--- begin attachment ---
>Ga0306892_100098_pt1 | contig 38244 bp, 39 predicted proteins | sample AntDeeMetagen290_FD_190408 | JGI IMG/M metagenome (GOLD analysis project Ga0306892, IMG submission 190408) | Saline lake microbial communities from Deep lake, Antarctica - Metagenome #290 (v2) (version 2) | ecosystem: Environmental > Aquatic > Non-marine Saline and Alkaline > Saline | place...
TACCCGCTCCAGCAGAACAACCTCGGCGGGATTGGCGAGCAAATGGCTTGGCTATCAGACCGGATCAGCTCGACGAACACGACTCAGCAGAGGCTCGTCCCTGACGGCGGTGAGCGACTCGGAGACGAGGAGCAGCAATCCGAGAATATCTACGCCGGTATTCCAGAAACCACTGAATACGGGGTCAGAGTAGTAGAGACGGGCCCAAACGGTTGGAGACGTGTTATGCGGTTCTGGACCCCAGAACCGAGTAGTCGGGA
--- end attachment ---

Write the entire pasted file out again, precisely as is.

>Ga0306892_100098_pt1 | contig 38244 bp, 39 predicted proteins | sample AntDeeMetagen290_FD_190408 | JGI IMG/M metagenome (GOLD analysis project Ga0306892, IMG submission 190408) | Saline lake microbial communities from Deep lake, Antarctica - Metagenome #290 (v2) (version 2) | ecosystem: Environmental > Aquatic > Non-marine Saline and Alkaline > Saline | place...
TACCCGCTCCAGCAGAACAACCTCGGCGGGATTGGCGAGCAAATGGCTTGGCTATCAGACCGGATCAGCTCGACGAACACGACTCAGCAGAGGCTCGTCCCTGACGGCGGTGAGCGACTCGGAGACGAGGAGCAGCAATCCGAGAATATCTACGCCGGTATTCCAGAAACCACTGAATACGGGGTCAGAGTAGTAGAGACGGGCCCAAACGGTTGGAGACGTGTTATGCGGTTCTGGACCCCAGAACCGAGTAGTCGGGA